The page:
My parents were initially a bit freaked out when my brother told them the same thing a couple of months later, but I think most of this stemmed from them coming of age immediately after the Stonewall riots, and doing their medical training during the beginnings of the AIDS epidemic. The point is, they got over it. This was in no small part related to the tireless efforts of my brother and I to convince them that the world had changed in the past 40 years, and that, while many voting-age populations cared about this non-issue now, within a generation, things would change. Besides, we lived in Minnesota, a fairly liberal place, right?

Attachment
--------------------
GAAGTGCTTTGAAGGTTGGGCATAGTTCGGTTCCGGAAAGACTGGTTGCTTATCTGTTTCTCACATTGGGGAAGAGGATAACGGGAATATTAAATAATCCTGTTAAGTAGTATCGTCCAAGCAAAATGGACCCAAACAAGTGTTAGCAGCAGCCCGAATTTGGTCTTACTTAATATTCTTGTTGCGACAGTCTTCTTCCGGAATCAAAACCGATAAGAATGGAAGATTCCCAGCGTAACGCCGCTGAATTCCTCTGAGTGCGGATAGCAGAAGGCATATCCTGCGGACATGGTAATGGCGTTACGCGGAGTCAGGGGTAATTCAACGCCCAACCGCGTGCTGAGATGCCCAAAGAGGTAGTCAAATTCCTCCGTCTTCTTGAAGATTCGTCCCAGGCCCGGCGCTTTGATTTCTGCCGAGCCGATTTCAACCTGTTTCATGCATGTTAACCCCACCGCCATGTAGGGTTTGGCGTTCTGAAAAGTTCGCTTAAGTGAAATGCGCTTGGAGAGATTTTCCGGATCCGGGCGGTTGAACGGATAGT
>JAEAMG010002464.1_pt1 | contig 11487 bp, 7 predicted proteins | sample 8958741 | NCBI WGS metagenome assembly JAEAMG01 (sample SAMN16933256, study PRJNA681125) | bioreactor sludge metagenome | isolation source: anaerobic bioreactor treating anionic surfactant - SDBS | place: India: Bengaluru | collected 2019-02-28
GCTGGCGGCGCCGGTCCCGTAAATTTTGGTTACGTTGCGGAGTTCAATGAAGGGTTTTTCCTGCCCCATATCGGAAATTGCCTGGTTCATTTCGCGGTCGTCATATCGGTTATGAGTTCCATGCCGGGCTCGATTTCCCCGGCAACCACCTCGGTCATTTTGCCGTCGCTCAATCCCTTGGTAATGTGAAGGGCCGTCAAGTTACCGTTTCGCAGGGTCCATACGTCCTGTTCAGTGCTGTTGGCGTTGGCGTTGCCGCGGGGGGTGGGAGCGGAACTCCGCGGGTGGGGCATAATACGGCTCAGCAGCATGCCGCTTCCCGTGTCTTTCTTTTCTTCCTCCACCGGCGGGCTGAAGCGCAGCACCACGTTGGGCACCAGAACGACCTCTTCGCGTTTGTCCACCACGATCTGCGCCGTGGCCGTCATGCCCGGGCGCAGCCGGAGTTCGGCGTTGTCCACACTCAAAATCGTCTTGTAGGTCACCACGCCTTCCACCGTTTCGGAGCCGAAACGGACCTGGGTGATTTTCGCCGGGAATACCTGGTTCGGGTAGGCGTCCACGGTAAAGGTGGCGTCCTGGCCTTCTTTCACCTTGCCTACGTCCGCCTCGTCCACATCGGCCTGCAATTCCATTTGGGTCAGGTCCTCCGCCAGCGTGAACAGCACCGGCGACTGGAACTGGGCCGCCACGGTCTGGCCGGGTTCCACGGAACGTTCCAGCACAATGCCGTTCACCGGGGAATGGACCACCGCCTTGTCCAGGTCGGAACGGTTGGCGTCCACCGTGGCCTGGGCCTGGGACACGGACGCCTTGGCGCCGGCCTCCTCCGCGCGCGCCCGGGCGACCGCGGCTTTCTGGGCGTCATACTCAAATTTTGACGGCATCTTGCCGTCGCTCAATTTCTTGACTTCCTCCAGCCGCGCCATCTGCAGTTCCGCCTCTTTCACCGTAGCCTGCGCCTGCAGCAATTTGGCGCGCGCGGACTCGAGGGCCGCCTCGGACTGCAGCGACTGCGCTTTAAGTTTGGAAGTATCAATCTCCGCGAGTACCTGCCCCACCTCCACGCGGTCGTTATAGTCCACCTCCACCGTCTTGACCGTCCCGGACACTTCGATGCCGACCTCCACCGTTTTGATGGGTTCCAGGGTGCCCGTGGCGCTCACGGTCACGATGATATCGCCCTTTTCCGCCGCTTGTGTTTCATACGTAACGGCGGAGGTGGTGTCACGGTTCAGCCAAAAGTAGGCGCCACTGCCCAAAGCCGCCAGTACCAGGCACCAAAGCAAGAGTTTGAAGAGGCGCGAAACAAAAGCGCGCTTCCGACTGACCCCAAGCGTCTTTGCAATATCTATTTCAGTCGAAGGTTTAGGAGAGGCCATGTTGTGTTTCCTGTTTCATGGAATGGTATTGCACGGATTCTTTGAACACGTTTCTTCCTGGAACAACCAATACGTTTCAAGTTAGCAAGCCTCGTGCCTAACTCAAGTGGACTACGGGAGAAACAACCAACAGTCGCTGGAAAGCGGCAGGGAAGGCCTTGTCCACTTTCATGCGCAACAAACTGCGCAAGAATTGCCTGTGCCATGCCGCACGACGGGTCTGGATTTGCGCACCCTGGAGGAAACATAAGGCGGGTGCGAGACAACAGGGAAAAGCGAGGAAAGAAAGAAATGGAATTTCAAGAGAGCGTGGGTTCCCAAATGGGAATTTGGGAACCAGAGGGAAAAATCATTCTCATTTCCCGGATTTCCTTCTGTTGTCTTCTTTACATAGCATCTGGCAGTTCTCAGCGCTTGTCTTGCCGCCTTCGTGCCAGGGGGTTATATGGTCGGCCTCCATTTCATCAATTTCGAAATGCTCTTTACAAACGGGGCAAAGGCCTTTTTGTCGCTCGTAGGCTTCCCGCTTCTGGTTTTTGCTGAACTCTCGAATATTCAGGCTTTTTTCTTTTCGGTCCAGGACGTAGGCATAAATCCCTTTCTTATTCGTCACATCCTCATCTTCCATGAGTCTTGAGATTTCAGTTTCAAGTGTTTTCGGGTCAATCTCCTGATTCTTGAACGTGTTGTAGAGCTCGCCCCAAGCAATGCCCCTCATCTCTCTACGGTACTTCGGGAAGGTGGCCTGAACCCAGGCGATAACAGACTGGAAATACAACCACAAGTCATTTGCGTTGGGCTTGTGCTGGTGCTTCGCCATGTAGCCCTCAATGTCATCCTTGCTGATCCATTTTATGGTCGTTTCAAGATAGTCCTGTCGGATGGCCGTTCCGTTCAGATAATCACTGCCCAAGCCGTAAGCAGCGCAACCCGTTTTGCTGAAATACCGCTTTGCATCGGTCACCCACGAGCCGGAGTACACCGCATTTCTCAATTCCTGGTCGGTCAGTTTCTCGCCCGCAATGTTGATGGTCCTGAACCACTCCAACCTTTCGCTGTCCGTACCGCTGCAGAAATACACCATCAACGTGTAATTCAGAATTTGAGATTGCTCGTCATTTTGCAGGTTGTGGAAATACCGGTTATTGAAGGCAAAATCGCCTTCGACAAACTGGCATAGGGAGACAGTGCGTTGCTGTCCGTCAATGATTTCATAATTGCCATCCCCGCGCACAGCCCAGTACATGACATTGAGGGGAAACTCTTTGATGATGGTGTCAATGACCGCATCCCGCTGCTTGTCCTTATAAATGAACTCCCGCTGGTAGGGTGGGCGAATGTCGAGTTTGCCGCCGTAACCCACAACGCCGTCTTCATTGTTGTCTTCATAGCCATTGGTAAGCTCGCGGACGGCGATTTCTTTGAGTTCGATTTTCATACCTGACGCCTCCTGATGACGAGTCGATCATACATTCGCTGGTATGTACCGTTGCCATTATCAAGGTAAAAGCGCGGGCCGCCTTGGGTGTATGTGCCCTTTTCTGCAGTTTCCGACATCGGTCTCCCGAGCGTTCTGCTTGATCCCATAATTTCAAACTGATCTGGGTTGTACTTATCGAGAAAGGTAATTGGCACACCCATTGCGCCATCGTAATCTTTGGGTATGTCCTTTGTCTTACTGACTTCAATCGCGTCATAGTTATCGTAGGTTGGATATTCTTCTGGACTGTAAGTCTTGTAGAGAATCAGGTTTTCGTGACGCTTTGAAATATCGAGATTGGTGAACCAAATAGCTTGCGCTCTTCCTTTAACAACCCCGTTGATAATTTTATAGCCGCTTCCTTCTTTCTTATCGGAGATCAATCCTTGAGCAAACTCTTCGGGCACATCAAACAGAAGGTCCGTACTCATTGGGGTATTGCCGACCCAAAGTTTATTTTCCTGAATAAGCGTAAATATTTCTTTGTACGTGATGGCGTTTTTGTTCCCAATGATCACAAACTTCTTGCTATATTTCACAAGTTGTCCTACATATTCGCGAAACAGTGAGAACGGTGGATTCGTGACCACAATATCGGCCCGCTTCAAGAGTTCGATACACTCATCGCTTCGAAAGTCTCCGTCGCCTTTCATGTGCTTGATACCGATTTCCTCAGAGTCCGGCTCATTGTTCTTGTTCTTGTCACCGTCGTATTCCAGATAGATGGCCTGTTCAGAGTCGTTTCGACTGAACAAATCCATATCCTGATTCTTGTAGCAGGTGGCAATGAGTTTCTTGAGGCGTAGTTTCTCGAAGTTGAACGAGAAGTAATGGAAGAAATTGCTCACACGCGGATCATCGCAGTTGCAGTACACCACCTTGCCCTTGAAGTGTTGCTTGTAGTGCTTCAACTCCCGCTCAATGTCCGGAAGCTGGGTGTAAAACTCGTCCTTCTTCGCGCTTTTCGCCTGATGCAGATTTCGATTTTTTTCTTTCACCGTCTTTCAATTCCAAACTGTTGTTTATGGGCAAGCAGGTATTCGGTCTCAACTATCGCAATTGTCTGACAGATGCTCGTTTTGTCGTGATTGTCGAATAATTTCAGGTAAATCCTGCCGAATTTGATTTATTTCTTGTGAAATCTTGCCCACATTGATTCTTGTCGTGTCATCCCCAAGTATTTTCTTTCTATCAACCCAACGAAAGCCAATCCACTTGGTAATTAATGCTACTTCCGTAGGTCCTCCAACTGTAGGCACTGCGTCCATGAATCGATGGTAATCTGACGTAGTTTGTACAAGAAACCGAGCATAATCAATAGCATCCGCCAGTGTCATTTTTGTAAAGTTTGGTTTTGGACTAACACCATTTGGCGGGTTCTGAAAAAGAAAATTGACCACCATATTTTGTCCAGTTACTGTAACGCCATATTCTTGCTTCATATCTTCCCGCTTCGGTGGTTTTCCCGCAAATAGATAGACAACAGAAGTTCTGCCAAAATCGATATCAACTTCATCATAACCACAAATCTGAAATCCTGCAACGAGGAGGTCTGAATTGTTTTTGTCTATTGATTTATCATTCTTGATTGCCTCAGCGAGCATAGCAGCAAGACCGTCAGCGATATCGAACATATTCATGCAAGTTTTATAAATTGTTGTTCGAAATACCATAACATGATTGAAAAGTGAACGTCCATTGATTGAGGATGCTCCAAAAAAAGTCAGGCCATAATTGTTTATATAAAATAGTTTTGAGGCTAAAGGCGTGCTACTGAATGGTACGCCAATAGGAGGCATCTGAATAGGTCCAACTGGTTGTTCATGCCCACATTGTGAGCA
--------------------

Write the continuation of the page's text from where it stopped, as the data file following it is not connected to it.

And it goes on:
Currently, I am realizing that the situation is a bit more complicated. The place where I live is still incredibly accepting. My brother is not stigmatized for being gay in any social activity that I have ever seen him in. My favorite example of this social acceptance is something that happened to him two summers ago at camp. After coming out to his cabin (where the response to the news was the same as mine), and finding a boyfriend, my brother was looking for places where he could hook up. So, one of his cabin-mates, a tall and burly baseball player, was kind enough to advise him on a couple of places away from prying eyes. My point is, if my brother is being made fun of, it’s probably because he deserves it, and not because of his sexual orientation.